Did we get to 10 improvements?
We got the spacing, don’t dig up your existing soil, the handful of compost each time, crop rotation, then there’s a protection of the soil.
What do you mean by that?
When you make the soil mix, it’s very loose and very friable. And people would write and say, “My cat thinks I made a new litterbox,” or “My dog digs in it because it’s so nice.” So we developed a cage—this is in the new book in pictures, so you can see how to make it—you make a cage that fits right over your existing garden, 4-by-4, it’s made out of chicken wire.
Is that an improvement? That’s the one I use, maybe I invented it before you. It’s just four inches tall with chicken wire over the top to keep the quail out.
[Ours] we make two feet high. The higher you make it, the taller the plants can grow. Because you [don’t] want them to grow through, and then you can’t take it off. So, yeah, if you have quail there, and they come and eat the young seedlings or even the seed, it’s perfect for them. The other thing is, if it’s two feet high in the springtime, you can throw a piece of plastic over it. Now you have yourself a green house, and it has enough height to let the heat out.
That would be good for things like lettuce, too. You could keep them from bolting when the summer comes in …
You can put shade cloth over it. That’ll hold the lettuce, that’ll keep cabbage from bolting, too. … The other major improvement is you don’t use fertilizer now. In the original book, because we were improving existing ground, you had to add fertilizer. We gave you a choice: commercial, chemical or organic. Now, because one-third of this new soil is compost, all-organic, all natural. We found in research and testing all over the world that average amount of organic matter in natural soil is about 3 percent. We’re adding 10 times as much, so that means plants will grow much, much better. And now with the new green movement, no fertilizer just fits in perfectly.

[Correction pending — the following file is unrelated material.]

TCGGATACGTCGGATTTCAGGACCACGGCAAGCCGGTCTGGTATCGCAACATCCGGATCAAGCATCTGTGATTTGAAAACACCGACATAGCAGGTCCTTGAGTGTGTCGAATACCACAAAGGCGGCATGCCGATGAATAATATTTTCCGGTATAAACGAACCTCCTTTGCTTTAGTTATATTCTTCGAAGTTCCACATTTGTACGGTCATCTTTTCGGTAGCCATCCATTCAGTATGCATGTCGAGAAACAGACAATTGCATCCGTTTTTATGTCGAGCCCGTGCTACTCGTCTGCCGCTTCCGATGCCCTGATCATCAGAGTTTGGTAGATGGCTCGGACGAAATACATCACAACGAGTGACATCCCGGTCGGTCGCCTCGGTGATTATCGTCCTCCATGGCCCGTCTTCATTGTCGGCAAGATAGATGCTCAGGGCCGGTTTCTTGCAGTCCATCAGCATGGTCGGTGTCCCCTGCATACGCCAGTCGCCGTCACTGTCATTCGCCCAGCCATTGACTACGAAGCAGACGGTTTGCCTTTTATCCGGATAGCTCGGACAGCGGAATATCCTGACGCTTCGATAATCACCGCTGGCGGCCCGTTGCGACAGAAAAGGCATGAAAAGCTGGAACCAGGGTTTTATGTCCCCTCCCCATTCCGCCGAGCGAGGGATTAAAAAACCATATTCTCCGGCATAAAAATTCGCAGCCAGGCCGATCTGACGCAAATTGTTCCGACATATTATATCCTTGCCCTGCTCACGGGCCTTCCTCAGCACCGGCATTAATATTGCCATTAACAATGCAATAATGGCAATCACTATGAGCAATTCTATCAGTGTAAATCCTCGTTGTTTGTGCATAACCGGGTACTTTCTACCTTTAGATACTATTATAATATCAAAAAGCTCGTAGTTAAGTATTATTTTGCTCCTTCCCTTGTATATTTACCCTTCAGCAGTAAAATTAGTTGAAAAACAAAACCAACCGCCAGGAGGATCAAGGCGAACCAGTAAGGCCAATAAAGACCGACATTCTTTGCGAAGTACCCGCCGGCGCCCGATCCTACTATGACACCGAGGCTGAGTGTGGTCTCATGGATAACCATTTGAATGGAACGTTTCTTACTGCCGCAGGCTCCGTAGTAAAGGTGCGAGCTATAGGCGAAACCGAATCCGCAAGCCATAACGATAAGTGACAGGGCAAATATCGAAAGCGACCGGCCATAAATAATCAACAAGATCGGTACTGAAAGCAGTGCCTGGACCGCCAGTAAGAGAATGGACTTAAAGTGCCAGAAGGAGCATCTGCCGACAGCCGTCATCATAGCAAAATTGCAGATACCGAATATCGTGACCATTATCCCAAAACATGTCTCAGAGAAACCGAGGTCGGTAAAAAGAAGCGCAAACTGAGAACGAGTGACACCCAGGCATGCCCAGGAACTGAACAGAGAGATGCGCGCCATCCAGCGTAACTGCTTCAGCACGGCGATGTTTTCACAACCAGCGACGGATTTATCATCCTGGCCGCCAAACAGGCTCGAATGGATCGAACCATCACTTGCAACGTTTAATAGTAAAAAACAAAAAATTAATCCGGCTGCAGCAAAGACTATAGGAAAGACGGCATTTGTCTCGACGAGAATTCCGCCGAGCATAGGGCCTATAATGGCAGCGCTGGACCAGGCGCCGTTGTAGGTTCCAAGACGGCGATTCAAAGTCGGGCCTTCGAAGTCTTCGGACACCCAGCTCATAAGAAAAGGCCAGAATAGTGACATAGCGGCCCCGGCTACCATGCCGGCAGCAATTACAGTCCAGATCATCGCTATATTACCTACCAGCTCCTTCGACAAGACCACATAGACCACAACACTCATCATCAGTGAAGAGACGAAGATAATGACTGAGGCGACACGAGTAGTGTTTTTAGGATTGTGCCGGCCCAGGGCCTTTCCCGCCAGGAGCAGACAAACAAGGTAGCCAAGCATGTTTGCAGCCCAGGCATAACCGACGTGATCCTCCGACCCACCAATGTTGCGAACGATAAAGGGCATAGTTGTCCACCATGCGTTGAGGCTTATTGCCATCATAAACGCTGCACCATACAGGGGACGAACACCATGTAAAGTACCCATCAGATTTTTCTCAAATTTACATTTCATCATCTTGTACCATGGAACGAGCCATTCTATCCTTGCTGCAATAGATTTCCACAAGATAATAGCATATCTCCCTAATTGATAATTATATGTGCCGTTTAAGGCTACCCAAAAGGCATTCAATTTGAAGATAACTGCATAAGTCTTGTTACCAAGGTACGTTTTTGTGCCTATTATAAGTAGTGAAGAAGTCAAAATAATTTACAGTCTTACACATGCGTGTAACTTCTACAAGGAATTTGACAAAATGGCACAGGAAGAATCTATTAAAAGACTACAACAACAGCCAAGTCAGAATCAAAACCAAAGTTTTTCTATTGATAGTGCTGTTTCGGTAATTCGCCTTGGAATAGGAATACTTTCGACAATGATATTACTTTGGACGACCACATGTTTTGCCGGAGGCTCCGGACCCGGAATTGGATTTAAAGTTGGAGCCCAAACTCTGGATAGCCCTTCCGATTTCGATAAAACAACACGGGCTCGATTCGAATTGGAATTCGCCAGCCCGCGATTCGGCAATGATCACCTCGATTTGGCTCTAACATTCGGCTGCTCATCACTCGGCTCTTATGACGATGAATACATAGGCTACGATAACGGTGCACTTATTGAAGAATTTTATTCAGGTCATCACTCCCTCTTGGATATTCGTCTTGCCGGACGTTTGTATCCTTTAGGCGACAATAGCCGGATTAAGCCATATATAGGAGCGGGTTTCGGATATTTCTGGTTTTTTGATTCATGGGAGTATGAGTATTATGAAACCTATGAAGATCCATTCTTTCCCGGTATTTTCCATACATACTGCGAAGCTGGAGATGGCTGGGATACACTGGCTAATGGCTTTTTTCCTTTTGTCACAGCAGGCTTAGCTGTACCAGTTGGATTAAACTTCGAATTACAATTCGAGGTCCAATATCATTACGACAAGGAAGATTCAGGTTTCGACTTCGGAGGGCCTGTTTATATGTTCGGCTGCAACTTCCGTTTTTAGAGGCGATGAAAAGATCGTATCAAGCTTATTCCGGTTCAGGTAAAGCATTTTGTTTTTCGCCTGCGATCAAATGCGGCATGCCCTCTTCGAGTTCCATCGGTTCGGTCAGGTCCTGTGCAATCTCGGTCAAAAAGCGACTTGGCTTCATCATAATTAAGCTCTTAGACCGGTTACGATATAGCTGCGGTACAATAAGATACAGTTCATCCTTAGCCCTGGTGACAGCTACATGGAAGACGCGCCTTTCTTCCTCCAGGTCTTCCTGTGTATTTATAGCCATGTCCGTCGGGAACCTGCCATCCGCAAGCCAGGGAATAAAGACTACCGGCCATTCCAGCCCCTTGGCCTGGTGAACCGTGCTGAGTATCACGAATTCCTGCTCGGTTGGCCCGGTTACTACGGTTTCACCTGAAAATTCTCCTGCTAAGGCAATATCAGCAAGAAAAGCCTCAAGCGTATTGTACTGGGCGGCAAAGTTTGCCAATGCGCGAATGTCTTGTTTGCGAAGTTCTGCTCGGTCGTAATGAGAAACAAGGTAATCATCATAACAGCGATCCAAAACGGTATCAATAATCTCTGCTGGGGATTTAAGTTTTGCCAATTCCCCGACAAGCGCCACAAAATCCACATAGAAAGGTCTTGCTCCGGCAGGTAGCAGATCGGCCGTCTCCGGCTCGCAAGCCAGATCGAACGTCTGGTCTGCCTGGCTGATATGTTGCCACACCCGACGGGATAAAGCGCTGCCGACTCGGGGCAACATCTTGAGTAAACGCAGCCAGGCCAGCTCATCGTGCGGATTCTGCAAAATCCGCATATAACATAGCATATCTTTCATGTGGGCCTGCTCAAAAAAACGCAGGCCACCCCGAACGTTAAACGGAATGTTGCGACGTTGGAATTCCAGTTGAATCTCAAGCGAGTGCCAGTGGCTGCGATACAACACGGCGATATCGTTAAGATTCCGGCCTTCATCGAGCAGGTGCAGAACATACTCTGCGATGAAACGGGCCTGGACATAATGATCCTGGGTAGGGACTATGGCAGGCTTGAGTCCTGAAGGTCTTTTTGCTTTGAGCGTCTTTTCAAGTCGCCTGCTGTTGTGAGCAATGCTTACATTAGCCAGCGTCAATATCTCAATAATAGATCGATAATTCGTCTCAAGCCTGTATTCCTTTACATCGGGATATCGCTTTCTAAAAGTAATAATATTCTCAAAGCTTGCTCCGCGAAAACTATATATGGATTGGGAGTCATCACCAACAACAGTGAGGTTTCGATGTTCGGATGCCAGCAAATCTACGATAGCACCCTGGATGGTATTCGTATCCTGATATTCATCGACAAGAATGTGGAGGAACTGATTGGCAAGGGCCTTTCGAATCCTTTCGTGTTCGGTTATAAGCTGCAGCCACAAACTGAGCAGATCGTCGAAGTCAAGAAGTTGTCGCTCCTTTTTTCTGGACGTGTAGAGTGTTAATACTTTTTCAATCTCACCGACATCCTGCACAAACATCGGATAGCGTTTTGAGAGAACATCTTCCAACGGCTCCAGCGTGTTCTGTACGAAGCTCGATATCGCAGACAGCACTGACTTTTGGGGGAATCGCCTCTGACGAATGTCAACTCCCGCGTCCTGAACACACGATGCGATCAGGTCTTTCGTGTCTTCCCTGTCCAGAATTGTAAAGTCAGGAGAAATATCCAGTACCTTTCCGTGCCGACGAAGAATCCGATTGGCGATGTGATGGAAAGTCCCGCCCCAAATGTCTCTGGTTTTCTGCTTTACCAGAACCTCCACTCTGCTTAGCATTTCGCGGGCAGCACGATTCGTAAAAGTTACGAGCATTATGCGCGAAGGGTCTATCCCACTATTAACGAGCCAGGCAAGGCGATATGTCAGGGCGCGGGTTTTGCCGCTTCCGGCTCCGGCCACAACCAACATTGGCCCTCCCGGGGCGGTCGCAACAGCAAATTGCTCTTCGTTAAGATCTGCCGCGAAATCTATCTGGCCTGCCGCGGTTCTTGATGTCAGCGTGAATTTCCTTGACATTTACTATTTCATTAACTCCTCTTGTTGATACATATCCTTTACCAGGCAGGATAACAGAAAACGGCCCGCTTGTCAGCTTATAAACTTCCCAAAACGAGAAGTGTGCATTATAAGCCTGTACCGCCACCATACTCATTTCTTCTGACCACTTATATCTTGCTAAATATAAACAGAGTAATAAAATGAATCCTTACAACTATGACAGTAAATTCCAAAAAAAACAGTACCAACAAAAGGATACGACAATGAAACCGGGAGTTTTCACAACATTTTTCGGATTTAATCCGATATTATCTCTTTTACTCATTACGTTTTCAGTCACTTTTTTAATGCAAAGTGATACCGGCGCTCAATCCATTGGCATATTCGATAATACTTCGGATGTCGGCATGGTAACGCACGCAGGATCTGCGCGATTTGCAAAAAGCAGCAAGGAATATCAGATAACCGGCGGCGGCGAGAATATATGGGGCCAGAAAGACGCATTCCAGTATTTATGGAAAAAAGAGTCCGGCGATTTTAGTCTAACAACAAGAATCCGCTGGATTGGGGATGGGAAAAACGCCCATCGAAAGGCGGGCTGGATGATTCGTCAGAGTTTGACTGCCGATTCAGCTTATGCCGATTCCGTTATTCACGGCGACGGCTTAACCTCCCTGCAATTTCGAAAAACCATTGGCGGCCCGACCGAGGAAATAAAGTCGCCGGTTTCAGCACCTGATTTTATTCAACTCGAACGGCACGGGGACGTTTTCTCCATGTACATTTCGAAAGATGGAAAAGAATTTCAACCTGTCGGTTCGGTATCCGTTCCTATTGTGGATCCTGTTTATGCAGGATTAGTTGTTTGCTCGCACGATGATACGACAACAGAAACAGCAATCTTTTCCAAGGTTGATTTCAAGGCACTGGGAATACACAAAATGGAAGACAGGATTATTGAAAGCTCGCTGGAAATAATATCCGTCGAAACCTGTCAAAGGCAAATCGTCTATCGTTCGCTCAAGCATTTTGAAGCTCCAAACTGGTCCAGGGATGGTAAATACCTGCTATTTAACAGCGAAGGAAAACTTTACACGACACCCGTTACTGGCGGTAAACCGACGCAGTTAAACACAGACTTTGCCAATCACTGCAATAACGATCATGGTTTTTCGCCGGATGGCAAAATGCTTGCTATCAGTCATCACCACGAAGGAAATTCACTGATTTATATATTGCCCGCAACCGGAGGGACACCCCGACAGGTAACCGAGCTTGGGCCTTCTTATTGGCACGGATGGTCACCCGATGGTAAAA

You’ve got a nonprofit now?
We’re a nonprofit foundation, a 501(c)3. We started out to go into schools to teach gardening. Then we got involved, especially after the new book came out, which has now been converted to square-meter gardening because it goes overseas. We have projects in Africa and India and the Philippines, all the Third World countries. Our goal is to stop sending food to poor people, but to teach them to grow their own.
But they’re not going to be importing vermiculite.
You’re way ahead of me. Because it’s expensive, and they don’t have it in Third World countries, and they couldn’t afford it even if it was there, our soil mix is pure compost. We experimented in all parts of the world using just compost, and it works fine. Not quite as good as if you could add that peat moss or vermiculite. It packs down a little more, it’s harder to hold water, but it works much better than existing ground. So we use the same principles: Build a box out of any materials—mud or bricks or stones—and have six inches of compost. Put a grid down, you can make it out of bamboo, it’s free all over the world. And a square meter turns out to be almost exactly the same as a square yard, it’s off by an inch or two. So that’s what we take to Third World countries.
Are you going to discuss any benefits of square foot gardening to xeriscaping?
Sure. First of all, square-foot gardening, compared to a single-row garden, takes only 20 percent of the space. That means 80 percent of a single-row garden was wasted. And it takes only 10 percent of the water, yet you grow 100 percent of the harvest. And it takes only 5 percent of the seeds. And it takes only 2 percent of the work. And the best part of it is, there are no weeds, because you started with weedless soil—no seeds. So with no weeds taking up a lot of energy and a lot of water, you use very little water for this since you’ve reduced the space. We teach hand watering because your garden is so small, you really don’t have to use a lot of water. You don’t need a sprinkler or to water from the hose. You water from a bucket of sun-warmed water.
Oh, is there a benefit to having it warmed?
Even with a cool weather plant, if it’s warm, they grow faster. It may grow too fast, perhaps, but all plants grow faster and better in warm weather. So why sprinkle them with cold hose water?
Darn. Because it’s easy.
What a terrible waste of water. Here’s a gardening system that uses very little water. … So your plants have perfect spacing, they’re grown in perfect soil that has perfect water. And no competition from weeds. How could this garden not be perfect?